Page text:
Going into the SLD, Washington aimed to conduct bilateral talks with Beijing to serve two key objectives. First, the US wished to set a floor to the rapid decline of US-China relations. Second, Washington expressed interest in restoring a direct line of communication with Beijing’s military to reduce the risk of conflict escalation. China, identifying Pelosi’s visit to Taiwan as the primary impetus, suspended military-to-military talks with the US as of August 2022 (Ministry of Foreign Affairs of the People’s Republic of China [PRC], August 5, 2022). [1] More recently, the “Chinese Spy Balloon” incident culminated in US-China ties spiraling to a new low. Referring to the incident as “an irresponsible act and a clear violation of US sovereignty and international law that undermined the purpose of the trip”, US Secretary of State Antony Blinken postponed his visit to China, a trip that was originally planned for February but was not rescheduled until June 18 (U. S. Department of State, February 3). [2]

In an effort to resume communication prior to the SLD, Washington proposed a meeting between the two defense chiefs in Singapore, which Beijing declined. Foreign Ministry Spokesperson Mao Ning stated that China would not resume talks until the US satisfied the following conditions:  “[1] earnestly respect China’s sovereignty, security and interest concerns, [2] immediately correct wrong practice, [3] show sincerity and create necessary atmosphere and conditions for dialogue and communication between Chinese and US militaries” (Ministry of Foreign Affairs of the PRC, May 30). Beijing further justified their decision to decline the meeting by citing the ongoing sanctions imposed on Li in 2018. At the time, Li was the director of the Chinese military’s Equipment Development Department (EDD) and consequently was targeted under section 231 of the Countering America’s Adversaries Through Sanctions Act (CAATSA) (U. S. Department of State, September 20, 2018).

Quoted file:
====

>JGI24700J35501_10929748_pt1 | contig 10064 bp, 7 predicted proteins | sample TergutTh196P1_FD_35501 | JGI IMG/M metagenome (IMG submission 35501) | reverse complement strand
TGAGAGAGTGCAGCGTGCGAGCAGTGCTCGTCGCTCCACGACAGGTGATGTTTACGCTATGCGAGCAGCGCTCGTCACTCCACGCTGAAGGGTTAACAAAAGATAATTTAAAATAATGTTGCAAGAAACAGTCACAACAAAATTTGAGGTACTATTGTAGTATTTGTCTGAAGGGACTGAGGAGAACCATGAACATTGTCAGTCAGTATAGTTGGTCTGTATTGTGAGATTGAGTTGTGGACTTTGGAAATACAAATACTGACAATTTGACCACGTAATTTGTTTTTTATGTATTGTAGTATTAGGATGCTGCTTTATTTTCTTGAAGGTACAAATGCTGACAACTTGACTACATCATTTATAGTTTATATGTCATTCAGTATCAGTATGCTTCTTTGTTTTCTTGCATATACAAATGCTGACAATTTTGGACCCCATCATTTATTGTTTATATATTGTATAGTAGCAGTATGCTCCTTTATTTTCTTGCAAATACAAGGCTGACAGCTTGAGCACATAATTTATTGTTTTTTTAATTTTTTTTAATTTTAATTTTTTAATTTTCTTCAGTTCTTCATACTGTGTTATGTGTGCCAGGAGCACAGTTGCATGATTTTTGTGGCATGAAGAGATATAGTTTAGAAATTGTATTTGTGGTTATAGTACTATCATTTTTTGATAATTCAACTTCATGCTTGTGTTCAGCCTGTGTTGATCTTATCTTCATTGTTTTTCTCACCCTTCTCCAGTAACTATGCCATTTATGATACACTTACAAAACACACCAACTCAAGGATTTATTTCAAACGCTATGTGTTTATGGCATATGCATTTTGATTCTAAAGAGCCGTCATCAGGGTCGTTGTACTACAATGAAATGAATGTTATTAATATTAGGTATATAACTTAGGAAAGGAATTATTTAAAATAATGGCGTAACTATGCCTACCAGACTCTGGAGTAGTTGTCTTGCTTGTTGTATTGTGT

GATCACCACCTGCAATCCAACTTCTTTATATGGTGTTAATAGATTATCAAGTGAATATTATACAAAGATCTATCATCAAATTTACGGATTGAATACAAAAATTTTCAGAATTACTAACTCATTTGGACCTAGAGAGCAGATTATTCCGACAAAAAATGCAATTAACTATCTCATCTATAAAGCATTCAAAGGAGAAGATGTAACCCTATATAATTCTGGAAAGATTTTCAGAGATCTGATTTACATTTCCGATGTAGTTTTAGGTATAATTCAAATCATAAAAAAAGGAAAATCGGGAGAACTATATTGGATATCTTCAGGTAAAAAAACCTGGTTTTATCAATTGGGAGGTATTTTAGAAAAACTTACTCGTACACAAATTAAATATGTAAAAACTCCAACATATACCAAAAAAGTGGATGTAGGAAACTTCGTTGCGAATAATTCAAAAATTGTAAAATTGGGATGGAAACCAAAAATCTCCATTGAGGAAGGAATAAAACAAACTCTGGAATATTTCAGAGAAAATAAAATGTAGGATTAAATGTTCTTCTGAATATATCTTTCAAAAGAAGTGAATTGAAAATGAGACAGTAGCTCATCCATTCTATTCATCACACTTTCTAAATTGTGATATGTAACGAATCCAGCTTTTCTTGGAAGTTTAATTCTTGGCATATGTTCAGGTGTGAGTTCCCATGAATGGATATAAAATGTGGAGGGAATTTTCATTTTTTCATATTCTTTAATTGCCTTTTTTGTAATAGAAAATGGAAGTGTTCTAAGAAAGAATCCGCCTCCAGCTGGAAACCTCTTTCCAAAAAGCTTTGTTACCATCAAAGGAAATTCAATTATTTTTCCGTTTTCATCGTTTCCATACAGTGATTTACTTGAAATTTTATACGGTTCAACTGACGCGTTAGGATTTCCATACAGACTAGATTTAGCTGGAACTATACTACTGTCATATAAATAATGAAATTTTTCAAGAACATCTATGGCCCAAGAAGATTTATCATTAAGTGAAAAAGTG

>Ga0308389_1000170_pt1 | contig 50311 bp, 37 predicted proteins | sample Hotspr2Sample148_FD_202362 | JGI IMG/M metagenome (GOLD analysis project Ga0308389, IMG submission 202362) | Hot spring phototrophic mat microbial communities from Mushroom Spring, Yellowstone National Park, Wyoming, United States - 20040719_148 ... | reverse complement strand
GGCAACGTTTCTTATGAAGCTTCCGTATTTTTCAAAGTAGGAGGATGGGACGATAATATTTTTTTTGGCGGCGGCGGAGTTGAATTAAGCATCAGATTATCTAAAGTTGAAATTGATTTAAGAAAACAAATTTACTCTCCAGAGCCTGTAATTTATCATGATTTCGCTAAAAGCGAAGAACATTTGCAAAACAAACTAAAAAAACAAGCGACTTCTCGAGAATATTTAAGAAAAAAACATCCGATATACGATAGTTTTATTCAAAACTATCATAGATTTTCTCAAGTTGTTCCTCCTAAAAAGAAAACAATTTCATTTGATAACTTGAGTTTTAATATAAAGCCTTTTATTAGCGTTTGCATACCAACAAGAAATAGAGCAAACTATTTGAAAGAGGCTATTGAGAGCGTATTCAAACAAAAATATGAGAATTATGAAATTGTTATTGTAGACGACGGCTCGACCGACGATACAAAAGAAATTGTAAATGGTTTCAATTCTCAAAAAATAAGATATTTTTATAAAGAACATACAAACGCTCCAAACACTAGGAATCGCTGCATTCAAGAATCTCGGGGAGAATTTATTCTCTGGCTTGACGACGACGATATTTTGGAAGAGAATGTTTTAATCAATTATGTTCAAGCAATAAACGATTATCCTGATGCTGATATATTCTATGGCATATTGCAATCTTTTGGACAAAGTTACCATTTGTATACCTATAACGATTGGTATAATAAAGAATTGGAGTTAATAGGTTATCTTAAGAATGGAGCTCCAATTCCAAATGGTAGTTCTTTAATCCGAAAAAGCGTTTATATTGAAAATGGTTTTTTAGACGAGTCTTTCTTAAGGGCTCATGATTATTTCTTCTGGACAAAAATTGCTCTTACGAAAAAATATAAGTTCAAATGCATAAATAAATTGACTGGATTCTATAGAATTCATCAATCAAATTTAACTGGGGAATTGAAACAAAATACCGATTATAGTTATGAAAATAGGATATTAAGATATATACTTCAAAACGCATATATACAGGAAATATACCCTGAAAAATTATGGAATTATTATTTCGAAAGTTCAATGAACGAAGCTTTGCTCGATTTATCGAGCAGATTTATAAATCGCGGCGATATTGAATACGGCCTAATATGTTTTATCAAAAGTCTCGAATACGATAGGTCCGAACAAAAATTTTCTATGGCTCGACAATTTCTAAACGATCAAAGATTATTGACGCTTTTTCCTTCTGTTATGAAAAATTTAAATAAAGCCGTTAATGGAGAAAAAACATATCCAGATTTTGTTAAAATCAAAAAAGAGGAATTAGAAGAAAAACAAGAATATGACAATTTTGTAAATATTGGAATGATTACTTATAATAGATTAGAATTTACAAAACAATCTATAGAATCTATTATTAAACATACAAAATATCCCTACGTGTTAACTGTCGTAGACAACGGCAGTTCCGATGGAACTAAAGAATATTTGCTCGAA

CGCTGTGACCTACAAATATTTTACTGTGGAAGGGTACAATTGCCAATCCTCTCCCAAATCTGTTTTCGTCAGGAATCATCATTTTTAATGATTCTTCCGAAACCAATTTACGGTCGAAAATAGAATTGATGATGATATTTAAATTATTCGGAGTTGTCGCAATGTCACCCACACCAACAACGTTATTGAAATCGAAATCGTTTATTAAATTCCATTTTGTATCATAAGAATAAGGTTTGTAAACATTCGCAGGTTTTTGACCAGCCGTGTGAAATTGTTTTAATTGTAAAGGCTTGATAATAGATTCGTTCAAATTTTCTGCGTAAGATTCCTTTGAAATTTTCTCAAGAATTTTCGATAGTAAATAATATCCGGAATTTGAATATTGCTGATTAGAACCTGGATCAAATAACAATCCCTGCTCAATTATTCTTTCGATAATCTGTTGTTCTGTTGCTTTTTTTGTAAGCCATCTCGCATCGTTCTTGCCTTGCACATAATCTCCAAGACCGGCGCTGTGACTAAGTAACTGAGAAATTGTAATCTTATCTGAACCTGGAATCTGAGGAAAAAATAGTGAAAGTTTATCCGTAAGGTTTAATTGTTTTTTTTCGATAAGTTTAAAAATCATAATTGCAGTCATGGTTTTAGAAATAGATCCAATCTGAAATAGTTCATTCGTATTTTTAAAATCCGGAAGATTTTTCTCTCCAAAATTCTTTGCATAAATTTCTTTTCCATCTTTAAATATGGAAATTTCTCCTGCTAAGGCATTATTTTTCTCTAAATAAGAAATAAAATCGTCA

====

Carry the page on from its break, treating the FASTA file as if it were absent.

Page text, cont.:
On balance, Beijing’s rejection can be viewed from two distinct perspectives. First, the PRC’s refusal to hold a meeting with Austin signifies a continuation of Beijing’s recent practice of rejecting talks with the American defense minister, to punish Washington for its alleged “wrongdoings”. During February’s spy balloon incident, China refused the US’ proposal for a call between the two defense chiefs, citing that “Washington’s irresponsible wrongdoings failed to create an atmosphere for communication between the militaries of the two countries” (Global Times, February 9).

Second, Beijing’s refusal can be seen as a nationalistic appeal to stand up to the US and the hegemonic West. According to the view widely espoused by Chinese state media, Beijing’s rejection of US-proposed meetings are reasonable and justified, as agreeing to a meeting equates to acknowledging accountability for previous transgressions. For instance, during the spy balloon incident, Li Haidong posited that the US is “not sincere in hoping for ‘communication’ but instead… [is displaying] a disguised form of ‘coercion’” intended to portray China as an aggressor (Global Times, February 9). While at the SLD meeting, Song Zhongping argued that China’s decline of the US invitation is justified as “the ultimate goal [of the US] is not about the meeting itself, but making a hypocritical show for audiences both at home and abroad” (Global Times, May 30).